April 25, 2017

 

We know that most older adults want to age in their own homes and communities, but the environment, health disparities, and lack of home and community supports can make that impossible. More public pressure and outreach can help change the situation.

 

credit: Johns Hopkins School of Nursing

I was pleased to attend a recent panel at the Association of Health Care Journalists conference which addressed this important issue. One speaker, Sarah L. Szanton, Ph.D., ANP, FAAN, a professor at Johns Hopkins School of Nursing in Baltimore, discussed a vital community based research study, called, CAPABLE, which helps seniors stay safer, and remain in their homes longer.

 

CAPABLE — or Community Aging in Place – Advancing Better Living for Elders, combines handyman services with nursing and occupational therapy. The program helps to improve mobility, reduce disability, and lower healthcare costs, according to Szanton, who developed the initiative. The results will help to determine if certain services can help older adults maintain their independence longer.

 

“The highest health care spending happens not when people have several chronic conditions, but when they have functional limitations, she said. “It’s completely unaddressed in current health care system.”

 

CAPABLE targets individual goals in self care – activities of daily living (ADLs) like bathing and dressing, and independent activities of daily living (IADLs) like cooking, cleaning or food shopping, she explained. It is client-directed, not client-centered, so that goals of the individual are addressed.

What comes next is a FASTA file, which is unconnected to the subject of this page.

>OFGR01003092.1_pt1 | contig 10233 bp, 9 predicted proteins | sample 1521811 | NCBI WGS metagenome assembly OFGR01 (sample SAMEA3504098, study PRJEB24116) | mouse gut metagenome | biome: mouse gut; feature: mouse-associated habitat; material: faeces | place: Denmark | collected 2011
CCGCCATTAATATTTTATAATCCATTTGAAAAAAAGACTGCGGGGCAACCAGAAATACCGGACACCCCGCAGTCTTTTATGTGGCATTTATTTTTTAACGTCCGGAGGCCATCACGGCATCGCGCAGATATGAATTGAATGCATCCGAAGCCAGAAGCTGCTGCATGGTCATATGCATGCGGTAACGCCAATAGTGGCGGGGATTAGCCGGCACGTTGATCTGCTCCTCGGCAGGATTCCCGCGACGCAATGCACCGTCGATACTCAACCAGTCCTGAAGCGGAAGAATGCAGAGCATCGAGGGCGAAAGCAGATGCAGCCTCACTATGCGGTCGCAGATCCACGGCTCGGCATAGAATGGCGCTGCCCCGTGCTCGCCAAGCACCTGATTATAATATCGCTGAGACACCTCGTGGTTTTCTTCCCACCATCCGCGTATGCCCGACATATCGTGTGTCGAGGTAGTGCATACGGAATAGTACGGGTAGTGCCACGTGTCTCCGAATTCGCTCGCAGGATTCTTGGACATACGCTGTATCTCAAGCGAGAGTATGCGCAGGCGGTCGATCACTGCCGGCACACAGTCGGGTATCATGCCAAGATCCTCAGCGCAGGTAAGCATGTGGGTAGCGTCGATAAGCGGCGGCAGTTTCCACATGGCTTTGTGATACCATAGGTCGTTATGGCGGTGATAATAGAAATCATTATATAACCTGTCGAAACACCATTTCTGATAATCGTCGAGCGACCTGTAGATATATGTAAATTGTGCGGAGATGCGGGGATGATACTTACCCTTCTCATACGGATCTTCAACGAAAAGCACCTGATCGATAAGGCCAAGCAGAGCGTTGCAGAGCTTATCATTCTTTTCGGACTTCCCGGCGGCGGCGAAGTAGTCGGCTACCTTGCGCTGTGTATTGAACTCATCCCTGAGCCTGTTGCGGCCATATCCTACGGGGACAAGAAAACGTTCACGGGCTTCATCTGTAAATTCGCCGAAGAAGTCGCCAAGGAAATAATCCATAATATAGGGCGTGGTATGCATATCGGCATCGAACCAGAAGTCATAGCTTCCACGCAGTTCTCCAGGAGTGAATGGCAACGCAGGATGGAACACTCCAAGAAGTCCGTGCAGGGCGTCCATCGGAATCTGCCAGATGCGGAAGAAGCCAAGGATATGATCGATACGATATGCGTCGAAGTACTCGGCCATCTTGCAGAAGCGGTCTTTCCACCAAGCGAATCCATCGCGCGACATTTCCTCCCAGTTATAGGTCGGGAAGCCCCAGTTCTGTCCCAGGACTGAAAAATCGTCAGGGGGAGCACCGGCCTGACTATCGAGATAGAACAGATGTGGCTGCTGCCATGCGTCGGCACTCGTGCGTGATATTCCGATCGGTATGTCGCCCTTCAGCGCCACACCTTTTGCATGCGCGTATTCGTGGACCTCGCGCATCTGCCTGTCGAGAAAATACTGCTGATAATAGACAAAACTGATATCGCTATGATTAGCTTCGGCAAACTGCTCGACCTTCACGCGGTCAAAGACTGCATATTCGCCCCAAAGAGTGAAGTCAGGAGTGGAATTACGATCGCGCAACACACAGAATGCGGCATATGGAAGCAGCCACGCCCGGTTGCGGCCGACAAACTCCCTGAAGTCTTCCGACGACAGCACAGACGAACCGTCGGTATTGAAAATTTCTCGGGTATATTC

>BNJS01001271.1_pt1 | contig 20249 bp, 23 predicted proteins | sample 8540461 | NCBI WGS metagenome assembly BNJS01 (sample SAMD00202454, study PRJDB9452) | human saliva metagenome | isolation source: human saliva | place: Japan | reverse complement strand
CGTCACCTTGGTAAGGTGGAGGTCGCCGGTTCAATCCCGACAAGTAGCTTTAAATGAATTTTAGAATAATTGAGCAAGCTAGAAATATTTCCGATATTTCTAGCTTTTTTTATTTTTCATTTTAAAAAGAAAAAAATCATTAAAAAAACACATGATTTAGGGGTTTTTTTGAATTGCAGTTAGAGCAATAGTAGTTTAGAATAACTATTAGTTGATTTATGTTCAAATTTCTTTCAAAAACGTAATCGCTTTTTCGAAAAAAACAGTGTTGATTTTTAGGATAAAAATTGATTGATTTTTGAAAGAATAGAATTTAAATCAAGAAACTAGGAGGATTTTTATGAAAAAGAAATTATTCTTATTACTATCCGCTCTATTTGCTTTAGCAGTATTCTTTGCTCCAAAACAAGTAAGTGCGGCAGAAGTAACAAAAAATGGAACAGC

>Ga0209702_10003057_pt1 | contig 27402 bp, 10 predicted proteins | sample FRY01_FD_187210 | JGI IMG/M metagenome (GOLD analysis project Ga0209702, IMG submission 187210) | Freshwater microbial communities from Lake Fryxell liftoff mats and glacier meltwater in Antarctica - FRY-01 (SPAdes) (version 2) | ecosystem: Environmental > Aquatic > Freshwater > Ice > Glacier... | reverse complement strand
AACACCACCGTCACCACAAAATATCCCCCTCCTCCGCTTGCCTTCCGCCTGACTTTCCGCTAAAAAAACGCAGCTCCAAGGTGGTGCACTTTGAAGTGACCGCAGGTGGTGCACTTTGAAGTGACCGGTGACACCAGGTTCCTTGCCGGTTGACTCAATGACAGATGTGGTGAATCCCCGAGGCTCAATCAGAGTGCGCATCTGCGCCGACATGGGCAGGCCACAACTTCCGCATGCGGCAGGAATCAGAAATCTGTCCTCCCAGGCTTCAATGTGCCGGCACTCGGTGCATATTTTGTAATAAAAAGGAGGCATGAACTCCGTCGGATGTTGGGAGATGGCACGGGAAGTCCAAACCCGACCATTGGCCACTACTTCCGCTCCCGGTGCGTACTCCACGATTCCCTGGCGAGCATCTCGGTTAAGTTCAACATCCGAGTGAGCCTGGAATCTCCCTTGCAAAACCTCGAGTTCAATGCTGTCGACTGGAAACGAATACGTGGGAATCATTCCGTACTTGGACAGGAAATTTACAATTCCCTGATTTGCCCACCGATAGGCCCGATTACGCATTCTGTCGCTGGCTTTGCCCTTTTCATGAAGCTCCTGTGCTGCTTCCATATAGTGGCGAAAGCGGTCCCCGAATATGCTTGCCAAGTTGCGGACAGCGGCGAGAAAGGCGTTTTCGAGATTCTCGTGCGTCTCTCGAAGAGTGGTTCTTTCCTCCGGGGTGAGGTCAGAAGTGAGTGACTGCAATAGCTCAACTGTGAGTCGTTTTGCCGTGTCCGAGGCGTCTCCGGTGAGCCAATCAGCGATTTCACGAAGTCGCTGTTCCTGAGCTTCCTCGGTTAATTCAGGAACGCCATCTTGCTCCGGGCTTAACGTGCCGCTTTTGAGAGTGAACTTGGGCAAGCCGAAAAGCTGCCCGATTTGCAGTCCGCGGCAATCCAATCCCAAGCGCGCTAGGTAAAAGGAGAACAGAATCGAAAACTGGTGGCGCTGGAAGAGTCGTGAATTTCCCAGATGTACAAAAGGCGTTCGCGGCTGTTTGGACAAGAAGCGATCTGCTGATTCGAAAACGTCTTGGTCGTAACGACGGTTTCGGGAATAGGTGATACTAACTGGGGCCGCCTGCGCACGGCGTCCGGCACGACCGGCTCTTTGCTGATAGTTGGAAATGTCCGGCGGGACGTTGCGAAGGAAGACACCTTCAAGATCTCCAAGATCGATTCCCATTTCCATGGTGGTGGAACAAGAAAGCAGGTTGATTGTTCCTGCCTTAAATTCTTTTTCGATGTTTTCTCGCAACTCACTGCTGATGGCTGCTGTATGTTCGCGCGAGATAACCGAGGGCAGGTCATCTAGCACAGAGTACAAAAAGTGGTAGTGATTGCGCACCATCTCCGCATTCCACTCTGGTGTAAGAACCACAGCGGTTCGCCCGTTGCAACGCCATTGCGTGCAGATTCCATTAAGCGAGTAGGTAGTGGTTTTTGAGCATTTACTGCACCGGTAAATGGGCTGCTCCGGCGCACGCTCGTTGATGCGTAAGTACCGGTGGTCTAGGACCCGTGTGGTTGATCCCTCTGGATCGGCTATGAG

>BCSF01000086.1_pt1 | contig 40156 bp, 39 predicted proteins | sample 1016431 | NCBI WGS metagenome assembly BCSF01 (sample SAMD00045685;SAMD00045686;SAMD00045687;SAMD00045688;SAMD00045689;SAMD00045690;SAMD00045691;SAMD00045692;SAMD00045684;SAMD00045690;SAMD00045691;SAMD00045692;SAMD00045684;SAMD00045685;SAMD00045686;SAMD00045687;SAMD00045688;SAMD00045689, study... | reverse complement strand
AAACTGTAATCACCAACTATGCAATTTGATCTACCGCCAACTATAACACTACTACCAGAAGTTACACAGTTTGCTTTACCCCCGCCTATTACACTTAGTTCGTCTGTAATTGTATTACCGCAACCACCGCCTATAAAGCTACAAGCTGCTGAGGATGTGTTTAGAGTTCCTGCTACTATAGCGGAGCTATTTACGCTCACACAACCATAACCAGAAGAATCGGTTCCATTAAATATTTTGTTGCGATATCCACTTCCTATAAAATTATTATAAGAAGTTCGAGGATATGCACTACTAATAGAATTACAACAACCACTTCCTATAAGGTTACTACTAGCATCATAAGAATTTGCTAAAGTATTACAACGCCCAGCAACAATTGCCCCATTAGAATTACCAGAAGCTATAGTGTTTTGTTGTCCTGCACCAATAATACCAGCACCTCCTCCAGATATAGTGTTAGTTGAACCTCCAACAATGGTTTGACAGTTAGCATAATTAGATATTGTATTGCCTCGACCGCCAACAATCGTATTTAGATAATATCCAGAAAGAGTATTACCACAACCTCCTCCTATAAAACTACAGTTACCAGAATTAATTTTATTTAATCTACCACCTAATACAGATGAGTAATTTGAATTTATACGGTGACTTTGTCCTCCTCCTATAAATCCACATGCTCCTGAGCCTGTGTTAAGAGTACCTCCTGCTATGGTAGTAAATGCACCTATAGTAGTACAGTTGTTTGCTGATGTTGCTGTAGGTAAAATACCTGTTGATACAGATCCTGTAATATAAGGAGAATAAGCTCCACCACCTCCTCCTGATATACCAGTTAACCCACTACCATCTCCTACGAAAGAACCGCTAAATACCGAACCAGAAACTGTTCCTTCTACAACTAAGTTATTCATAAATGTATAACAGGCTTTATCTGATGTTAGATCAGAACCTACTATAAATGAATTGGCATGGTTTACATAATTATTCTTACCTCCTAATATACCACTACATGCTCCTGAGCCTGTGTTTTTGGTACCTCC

An older person may want something straightforward, like the ability to bathe alone. That can be addressed by installing grab bars in the shower. The capacity to cook for one’s self may mean the difference between staying independent at home or being forced to move into a faciltiy. Relatively simple fixes, like adjusting shelves, lowering cupboards or purchasing a microwave are simple, low-cost solutions that go a long way. Improving a person’s confidence while reducing their risk of falls when navigating stairs, can be taken care of by installing handrails on both sides of the staircase. It could determine whether an older person sleeps in their upstairs bedroom or on the living room couch.

 

CAPABLE clients received six occupational therapy and four RN visits over four months. Szanton said the program has shown “remarkable success,” for less than $3,000, per client. This includes a $1,300 handyman budget. In a randomized clinical trial and as a CMS demonstration project, CAPABLE “significantly reduced” the number of ADL issues over a five- month period among the study population, whose average age was 71.

 

Additionally, she said, depression among participants improved without medication. And, over the course of two years, the program saved Medicare about $10,000 per patient in preventive health costs, like fewer falls.

 

Preliminary results were published in the Journal of the American Geriatics Society in 2015. More recently, Szanton co-authored a policy-centered discussion about the importance of home and community based interventions in Health Affairs.

 

I asked Szanton what was perhaps an unanswerable question: while the Centers for Medicare and Medicaid Services promotes lowering costs, reducing hospital admissions and encourages aging in place, why doesn’t Medicare actually pay for some of these simple ideas that could save thousands of dollars per person over the long term? Apart from supporting small demonstration programs like this, how serious is the government about addressing the needs of the fast-growing older population, who only want to live out their lives in their own homes?

 

By educating journalists at panels like this one, Szanton is optimistic that the public will pressure policymakers to stop talking about what a good idea aging in place is, and start doing more to actually make it happen.